Author: Braun, Rebecca S.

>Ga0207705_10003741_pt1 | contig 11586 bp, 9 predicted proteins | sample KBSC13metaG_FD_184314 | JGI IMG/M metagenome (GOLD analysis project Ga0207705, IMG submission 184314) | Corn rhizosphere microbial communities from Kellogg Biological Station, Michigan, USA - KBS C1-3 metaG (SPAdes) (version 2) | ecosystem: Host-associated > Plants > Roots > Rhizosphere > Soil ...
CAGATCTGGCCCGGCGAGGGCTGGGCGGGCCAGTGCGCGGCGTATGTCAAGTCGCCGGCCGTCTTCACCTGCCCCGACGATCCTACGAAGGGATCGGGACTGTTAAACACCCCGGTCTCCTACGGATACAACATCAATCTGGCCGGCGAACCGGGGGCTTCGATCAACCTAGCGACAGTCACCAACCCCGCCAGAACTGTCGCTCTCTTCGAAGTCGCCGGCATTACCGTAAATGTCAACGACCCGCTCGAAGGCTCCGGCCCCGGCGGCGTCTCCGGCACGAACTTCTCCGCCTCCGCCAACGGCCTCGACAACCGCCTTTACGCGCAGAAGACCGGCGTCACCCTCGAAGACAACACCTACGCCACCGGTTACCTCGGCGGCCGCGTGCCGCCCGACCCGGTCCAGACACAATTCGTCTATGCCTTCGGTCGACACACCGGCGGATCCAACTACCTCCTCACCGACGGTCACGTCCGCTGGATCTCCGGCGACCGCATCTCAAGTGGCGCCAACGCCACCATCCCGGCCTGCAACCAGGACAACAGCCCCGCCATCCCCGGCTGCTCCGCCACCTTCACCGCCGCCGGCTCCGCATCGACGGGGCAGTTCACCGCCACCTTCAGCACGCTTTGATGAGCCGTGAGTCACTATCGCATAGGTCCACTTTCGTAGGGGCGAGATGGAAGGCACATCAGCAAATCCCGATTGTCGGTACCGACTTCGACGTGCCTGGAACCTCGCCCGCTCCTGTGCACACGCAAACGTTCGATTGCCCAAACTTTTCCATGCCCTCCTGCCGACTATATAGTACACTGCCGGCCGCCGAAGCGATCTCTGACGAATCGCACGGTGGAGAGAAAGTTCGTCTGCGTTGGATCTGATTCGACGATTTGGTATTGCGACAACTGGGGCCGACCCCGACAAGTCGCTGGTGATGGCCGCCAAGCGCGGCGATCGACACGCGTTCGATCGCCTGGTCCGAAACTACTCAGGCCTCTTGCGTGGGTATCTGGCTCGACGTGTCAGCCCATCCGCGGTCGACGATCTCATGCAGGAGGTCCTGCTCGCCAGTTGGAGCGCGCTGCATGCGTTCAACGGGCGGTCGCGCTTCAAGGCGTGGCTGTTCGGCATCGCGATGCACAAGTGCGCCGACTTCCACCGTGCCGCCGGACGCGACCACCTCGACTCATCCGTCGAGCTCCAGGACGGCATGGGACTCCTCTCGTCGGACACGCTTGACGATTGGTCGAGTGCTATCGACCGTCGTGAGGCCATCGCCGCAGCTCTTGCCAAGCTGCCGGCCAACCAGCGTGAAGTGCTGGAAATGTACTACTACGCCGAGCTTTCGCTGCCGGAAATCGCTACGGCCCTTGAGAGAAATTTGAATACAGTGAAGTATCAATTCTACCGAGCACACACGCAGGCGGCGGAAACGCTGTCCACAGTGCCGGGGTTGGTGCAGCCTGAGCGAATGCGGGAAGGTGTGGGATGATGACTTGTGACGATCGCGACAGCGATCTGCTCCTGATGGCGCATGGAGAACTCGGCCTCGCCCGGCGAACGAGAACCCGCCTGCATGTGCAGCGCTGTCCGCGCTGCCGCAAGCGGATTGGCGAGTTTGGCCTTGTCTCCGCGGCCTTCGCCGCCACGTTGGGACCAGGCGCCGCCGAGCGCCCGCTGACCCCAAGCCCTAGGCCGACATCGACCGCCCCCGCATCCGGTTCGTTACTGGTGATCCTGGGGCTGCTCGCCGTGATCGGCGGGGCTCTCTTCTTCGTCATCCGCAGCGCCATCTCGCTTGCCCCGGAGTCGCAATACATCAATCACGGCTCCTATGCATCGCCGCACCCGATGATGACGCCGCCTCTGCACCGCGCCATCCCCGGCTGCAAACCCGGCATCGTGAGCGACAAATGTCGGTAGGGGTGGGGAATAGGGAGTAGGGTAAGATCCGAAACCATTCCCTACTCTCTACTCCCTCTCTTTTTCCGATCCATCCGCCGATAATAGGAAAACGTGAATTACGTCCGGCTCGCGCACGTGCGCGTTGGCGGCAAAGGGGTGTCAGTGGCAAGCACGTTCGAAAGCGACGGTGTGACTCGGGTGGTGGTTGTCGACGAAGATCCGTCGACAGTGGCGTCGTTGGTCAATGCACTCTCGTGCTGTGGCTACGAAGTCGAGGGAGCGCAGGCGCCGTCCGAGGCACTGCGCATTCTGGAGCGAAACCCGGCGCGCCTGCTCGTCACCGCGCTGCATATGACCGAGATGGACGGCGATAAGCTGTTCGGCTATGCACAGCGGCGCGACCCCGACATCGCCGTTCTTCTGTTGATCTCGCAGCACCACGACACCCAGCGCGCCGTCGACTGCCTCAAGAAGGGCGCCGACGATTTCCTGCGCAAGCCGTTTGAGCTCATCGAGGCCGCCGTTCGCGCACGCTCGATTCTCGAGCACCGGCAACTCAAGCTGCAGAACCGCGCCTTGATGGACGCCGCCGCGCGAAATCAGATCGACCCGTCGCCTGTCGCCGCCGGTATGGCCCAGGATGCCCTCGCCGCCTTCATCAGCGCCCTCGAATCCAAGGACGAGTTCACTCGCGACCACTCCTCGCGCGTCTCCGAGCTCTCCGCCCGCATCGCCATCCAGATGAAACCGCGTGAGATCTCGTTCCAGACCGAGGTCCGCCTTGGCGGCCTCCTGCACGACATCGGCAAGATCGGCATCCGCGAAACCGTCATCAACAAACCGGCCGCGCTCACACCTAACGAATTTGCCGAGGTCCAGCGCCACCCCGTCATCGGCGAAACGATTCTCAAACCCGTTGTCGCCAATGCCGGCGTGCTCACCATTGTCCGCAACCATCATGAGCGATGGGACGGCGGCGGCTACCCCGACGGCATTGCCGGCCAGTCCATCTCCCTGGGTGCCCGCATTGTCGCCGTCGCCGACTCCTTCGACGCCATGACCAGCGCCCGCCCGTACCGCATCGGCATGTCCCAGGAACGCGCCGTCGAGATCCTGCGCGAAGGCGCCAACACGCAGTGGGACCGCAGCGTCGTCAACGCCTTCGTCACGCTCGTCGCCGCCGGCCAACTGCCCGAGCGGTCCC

Successful integration of immigrants into the labour market is not only crucial for maintaining immigrants’ livelihood, but more generally to secure social cohesion and a sense of belonging. Recent research in this area has provided a broad theory base for categorizing countries according to their integration approach. While this study builds on these findings, the focus lies on investigating labour market participation of immigrants on the sub-national level. Specifically, this study investigates settlement outcomes in British Columbia, Canada, and Bavaria, Germany. The results indicate similar participation rates of immigrants in British Columbia with the exception of income levels. Immigrants in Bavaria, however, lag behind in all areas of labour market integration vis-à-vis the non-immigrant population. The key for understanding these different developments is found in the larger context of the host countries’ experience with previous immigration, integration policies and the institutions of the labour market as well as immigrants’ background.
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